Northern Ireland could see 3,000 deaths in a “first wave” of the coronavirus pandemic, officials have warned.
Expert modelling has also indicated there could be second wave later in 2020 in the absence of a vaccine or sufficient population immunity.
Arlene Foster said the “sobering statistic” was “about 500 people short of the lives lost during the Troubles”.
She also confirmed the Eikon exhibition centre was being considered as NI’s “Nightingale Hospital”.
The first minister was speaking at the daily press briefing, which also covered the controversial subject of personal protection equipment (PPE).
“Our healthcare workers are crying out for PPE, they’re crying out for testing” said Deputy First Minister Michelle O’Neill.
She said the executive was pursuing every possible procurement route to source the equipment – and that the Chinese government had pledged to give support.
So far 30 people of 689 who have tested positive for Covid-19 in Northern Ireland have died.
The latest figures from the Republic of Ireland reveal a further 14 patients have died, bringing the total number of deaths there to 85.
In the UK, 2,352 people (out of nearly 30,000 who tested positive) are known to have died.
Northern Ireland Ventilators
The experts’ model indicates the first wave will peak between 6 and 20 April.
Based on local data, the study sets out a “reasonable worst-case scenario”, which assumes a two-thirds reduction in contacts due to social distancing and 70% of those with symptoms self-isolating.
Under these circumstances, the modelling suggests the peak hospital admissions would be around 500 per week.
It also indicates that 180 patients would need ventilation and 3,000 people would lose their lives during 20 weeks of the pandemic.
The authors of the modelling have said their work is for planning purposes and should not be viewed as a prediction.
The delivery of new ventilators will mean there are 165 available in Northern Ireland, up from 139 in March, the chief medical officer has said.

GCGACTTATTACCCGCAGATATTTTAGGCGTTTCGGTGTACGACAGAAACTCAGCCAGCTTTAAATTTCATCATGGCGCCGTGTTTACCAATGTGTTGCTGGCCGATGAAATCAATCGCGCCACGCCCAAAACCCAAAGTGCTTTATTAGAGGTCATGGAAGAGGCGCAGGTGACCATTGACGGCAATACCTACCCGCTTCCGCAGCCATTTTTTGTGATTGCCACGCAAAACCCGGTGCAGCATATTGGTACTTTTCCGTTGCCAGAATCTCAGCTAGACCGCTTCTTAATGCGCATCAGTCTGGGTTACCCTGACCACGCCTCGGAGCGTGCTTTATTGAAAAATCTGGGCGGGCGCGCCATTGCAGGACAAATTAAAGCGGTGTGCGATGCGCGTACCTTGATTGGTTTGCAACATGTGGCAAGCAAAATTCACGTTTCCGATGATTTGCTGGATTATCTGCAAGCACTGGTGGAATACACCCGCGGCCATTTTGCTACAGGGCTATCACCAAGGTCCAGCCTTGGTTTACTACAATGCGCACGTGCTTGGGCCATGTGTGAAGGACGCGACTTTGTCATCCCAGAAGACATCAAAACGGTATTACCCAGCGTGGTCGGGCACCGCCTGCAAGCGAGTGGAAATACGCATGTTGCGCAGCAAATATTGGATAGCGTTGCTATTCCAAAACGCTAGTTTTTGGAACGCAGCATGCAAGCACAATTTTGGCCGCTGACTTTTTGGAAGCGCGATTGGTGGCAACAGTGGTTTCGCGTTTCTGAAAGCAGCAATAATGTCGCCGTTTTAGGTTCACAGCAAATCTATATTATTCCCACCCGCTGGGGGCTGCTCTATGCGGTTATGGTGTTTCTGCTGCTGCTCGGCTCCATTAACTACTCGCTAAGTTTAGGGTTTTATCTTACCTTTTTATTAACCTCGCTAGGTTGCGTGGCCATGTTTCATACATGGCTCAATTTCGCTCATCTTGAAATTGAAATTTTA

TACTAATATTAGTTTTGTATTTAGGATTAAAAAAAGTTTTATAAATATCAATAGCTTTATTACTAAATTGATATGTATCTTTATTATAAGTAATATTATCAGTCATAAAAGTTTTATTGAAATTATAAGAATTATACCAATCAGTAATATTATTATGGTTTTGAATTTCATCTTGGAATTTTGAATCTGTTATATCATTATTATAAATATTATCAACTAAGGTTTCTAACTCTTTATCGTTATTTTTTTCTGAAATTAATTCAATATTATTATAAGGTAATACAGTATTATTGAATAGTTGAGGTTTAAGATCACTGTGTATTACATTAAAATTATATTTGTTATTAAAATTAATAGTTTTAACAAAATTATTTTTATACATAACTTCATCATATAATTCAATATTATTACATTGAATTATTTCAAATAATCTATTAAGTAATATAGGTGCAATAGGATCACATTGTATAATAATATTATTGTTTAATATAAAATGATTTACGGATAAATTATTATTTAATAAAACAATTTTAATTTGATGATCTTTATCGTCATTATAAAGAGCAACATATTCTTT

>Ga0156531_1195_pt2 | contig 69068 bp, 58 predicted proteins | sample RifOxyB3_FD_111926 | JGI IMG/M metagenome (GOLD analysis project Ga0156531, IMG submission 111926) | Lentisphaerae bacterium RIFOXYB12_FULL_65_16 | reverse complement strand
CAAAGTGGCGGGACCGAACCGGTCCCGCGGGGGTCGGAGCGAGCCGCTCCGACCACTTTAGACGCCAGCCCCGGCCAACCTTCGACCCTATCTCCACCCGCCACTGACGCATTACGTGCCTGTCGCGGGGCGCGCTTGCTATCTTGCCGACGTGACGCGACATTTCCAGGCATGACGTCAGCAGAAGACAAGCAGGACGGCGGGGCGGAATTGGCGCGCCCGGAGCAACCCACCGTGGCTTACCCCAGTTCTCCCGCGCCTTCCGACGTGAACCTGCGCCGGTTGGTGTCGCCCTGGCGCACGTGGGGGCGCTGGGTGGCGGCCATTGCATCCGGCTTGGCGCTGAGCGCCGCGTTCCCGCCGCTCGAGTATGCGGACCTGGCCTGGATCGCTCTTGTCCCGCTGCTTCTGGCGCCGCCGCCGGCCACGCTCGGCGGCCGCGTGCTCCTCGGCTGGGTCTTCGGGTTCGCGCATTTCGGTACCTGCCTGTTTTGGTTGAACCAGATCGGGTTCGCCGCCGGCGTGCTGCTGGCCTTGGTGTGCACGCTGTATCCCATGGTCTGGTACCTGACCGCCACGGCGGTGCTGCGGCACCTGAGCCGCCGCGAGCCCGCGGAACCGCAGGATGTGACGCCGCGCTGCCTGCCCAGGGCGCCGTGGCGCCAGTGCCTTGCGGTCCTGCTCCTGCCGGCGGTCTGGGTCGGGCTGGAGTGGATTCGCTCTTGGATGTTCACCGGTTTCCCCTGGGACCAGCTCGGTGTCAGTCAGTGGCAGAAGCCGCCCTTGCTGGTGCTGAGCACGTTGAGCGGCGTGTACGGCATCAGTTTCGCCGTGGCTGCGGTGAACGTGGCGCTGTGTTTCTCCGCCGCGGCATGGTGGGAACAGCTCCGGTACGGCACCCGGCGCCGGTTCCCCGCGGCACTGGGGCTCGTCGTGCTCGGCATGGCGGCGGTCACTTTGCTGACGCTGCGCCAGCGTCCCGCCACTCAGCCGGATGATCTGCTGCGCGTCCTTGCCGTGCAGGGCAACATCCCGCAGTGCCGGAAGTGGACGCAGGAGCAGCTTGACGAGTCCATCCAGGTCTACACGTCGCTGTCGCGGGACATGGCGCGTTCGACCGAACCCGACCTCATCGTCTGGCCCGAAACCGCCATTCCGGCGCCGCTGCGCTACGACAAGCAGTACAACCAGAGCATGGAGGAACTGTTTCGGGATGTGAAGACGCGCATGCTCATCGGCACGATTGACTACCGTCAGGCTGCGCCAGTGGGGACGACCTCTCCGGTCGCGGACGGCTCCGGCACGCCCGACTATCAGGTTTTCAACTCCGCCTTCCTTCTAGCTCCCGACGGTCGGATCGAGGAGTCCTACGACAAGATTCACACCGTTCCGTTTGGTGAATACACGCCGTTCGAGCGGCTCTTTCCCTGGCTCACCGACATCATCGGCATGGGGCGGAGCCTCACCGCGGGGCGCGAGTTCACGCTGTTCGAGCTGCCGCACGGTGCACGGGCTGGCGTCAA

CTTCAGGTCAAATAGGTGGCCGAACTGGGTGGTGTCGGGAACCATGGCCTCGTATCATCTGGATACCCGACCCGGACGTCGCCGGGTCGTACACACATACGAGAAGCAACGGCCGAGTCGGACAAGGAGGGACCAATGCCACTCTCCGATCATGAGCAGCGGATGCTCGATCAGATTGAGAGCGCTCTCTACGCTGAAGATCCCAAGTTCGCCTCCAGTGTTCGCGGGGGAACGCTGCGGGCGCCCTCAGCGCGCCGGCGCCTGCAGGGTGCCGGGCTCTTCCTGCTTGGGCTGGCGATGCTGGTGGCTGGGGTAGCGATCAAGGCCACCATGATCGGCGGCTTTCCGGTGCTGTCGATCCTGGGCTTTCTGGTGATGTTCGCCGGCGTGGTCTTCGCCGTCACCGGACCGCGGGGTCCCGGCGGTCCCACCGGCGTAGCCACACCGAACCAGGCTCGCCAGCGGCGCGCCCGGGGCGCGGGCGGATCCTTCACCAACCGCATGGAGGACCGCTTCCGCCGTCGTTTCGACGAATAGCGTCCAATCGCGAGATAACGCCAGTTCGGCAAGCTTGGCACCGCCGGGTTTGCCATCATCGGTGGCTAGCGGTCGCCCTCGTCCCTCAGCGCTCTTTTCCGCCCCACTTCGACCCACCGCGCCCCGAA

While he accepted the next few weeks would be “more challenging”, Michael McBride said there was a further batch of ventilators expected from a UK allocation, while more had been ordered from a company in Galway.
Health Minister Robin Swann said earlier a further 650 units capable of providing respiratory support were being procured.
Northern Ireland Testing centre sites examined
Mr McBride said a memorandum of understanding was “imminent” to detail co-operation between health authorities in Northern Ireland and the Republic on how to deal with the pandemic.
This “reinforces and underpins the long-standing cooperation that we have had” and follows previous shared services in cardiac and cancer treatments, he added.
The health service “would have a realistic prospect of coping in this initial period if a sufficient proportion of the population adhere to the social distancing and self-isolation measures,” Health Minister Robin Swann told the BBC.
He also said evidence showed an estimated two thirds of people in Northern Ireland were observing the rules over social distancing.
“Your actions today, tomorrow and your actions over the next few days can have a direct impact on the number of people that could actually die from Covid-19,” Mr Swann told BBC Newsline.
In other developments:
- An MoT test centre and Belfast’s SSE Arena are to be re-purposed as coronavirus test centres, BBC News NI understands
- The Housing Executive has asked about 5,000 private landlords if they can help provide emergency housing for people at risk of homelessness
- PSNI has written to a number of officers eligible to retire this summer to ask if they would consider staying on “to help provide essential policing services”.
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